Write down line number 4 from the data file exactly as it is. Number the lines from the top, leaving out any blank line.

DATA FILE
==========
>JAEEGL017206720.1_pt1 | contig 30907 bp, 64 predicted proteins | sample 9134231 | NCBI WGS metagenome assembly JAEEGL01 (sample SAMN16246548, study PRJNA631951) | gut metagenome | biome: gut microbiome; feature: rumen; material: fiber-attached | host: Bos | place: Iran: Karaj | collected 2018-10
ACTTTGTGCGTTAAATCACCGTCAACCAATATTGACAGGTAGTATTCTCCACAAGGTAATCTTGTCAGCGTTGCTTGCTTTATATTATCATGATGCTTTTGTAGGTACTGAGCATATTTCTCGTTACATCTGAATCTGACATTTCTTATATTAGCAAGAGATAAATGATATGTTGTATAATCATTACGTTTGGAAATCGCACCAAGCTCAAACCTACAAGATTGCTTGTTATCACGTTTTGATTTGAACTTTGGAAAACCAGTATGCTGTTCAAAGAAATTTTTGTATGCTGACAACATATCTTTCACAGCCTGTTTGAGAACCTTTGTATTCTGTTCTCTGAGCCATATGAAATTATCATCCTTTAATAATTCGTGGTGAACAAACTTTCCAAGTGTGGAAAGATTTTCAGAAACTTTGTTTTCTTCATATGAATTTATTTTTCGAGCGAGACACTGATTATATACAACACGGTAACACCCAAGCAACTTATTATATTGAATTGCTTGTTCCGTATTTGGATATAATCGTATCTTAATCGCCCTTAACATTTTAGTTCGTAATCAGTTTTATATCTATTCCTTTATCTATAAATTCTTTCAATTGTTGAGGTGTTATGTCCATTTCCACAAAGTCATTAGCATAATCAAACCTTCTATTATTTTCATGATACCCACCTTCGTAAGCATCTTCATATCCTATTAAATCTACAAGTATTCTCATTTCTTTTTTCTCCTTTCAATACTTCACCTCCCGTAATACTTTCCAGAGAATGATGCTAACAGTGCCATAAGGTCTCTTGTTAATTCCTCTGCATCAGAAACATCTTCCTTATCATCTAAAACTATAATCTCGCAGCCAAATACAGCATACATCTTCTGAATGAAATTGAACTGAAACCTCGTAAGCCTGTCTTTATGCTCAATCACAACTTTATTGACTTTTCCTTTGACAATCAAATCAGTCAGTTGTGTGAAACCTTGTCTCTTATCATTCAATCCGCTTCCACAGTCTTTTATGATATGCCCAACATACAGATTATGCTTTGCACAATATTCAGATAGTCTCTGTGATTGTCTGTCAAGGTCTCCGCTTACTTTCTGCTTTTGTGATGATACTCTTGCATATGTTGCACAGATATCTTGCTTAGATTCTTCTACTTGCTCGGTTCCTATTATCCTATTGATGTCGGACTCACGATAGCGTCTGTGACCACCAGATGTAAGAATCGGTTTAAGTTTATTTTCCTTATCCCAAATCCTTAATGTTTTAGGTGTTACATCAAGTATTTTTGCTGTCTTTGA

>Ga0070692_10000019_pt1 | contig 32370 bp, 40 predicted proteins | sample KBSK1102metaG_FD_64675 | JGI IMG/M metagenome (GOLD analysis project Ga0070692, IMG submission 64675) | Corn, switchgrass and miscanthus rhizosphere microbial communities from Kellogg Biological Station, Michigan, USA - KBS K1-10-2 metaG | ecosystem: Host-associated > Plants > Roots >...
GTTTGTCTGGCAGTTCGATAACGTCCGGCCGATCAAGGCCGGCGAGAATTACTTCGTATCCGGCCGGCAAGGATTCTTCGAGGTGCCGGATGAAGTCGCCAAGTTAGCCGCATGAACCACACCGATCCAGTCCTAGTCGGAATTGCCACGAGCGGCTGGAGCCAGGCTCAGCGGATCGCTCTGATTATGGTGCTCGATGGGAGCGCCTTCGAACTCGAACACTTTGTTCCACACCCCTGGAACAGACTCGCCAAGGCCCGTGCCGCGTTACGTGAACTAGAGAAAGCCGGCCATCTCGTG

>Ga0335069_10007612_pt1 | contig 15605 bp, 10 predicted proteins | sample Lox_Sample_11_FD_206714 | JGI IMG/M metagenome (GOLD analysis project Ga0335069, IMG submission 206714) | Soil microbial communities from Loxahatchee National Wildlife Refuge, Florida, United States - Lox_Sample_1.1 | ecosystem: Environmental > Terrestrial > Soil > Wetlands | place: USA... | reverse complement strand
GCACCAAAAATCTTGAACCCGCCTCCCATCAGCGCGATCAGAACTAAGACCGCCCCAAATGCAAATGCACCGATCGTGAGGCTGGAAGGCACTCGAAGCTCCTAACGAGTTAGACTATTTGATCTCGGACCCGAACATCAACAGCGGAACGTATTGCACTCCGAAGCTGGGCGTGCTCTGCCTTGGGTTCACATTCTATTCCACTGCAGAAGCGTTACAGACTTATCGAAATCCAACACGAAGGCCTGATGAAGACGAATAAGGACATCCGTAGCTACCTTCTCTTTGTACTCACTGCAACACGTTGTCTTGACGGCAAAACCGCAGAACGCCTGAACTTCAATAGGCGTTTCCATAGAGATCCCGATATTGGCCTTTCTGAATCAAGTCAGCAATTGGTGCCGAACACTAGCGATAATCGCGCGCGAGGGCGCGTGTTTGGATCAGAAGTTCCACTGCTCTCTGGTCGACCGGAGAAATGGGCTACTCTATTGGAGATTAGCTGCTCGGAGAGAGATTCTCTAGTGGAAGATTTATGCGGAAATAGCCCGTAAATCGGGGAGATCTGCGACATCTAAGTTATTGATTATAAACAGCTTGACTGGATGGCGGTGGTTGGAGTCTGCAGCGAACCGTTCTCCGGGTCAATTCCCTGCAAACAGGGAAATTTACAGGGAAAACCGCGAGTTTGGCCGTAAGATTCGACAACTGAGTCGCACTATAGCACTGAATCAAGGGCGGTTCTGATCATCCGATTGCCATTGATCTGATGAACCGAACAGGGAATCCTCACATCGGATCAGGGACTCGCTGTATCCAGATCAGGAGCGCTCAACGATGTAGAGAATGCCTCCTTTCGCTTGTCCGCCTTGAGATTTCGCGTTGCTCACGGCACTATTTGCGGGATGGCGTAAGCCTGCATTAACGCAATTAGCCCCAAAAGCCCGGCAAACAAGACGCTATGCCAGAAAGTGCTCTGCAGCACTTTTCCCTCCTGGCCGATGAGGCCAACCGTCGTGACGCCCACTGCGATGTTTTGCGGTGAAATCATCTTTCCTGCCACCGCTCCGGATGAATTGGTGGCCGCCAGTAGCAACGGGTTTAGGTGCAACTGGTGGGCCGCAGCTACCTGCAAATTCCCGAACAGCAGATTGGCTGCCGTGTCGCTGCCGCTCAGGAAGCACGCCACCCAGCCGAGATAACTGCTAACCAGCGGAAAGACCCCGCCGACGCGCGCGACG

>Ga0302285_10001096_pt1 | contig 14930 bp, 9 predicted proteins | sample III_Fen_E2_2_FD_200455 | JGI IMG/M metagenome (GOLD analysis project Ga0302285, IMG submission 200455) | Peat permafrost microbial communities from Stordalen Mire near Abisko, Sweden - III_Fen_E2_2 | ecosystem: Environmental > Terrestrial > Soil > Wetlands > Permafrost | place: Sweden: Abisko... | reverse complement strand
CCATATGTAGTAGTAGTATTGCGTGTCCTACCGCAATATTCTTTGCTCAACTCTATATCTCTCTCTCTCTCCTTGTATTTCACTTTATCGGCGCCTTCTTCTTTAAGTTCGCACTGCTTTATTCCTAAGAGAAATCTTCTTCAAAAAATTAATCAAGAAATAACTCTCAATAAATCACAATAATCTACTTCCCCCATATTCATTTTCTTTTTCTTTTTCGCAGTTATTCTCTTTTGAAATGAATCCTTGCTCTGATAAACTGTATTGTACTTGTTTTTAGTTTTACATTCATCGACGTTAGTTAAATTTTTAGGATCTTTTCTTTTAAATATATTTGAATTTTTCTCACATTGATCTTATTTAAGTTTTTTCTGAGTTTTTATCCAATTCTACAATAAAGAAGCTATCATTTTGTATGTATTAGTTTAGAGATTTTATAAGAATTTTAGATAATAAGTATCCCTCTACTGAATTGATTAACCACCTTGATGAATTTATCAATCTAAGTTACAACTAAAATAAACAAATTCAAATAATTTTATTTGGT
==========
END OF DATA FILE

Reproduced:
GTTTGTCTGGCAGTTCGATAACGTCCGGCCGATCAAGGCCGGCGAGAATTACTTCGTATCCGGCCGGCAAGGATTCTTCGAGGTGCCGGATGAAGTCGCCAAGTTAGCCGCATGAACCACACCGATCCAGTCCTAGTCGGAATTGCCACGAGCGGCTGGAGCCAGGCTCAGCGGATCGCTCTGATTATGGTGCTCGATGGGAGCGCCTTCGAACTCGAACACTTTGTTCCACACCCCTGGAACAGACTCGCCAAGGCCCGTGCCGCGTTACGTGAACTAGAGAAAGCCGGCCATCTCGTG